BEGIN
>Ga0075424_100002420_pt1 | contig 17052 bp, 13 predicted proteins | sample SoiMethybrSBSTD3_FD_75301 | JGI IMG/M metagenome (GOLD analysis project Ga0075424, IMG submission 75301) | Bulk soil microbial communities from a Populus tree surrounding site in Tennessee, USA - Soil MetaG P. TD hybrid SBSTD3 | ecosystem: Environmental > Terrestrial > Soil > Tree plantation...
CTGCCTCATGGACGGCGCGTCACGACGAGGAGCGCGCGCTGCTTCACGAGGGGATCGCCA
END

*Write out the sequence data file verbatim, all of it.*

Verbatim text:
>Ga0075424_100002420_pt1 | contig 17052 bp, 13 predicted proteins | sample SoiMethybrSBSTD3_FD_75301 | JGI IMG/M metagenome (GOLD analysis project Ga0075424, IMG submission 75301) | Bulk soil microbial communities from a Populus tree surrounding site in Tennessee, USA - Soil MetaG P. TD hybrid SBSTD3 | ecosystem: Environmental > Terrestrial > Soil > Tree plantation...
CTGCCTCATGGACGGCGCGTCACGACGAGGAGCGCGCGCTGCTTCACGAGGGGATCGCCA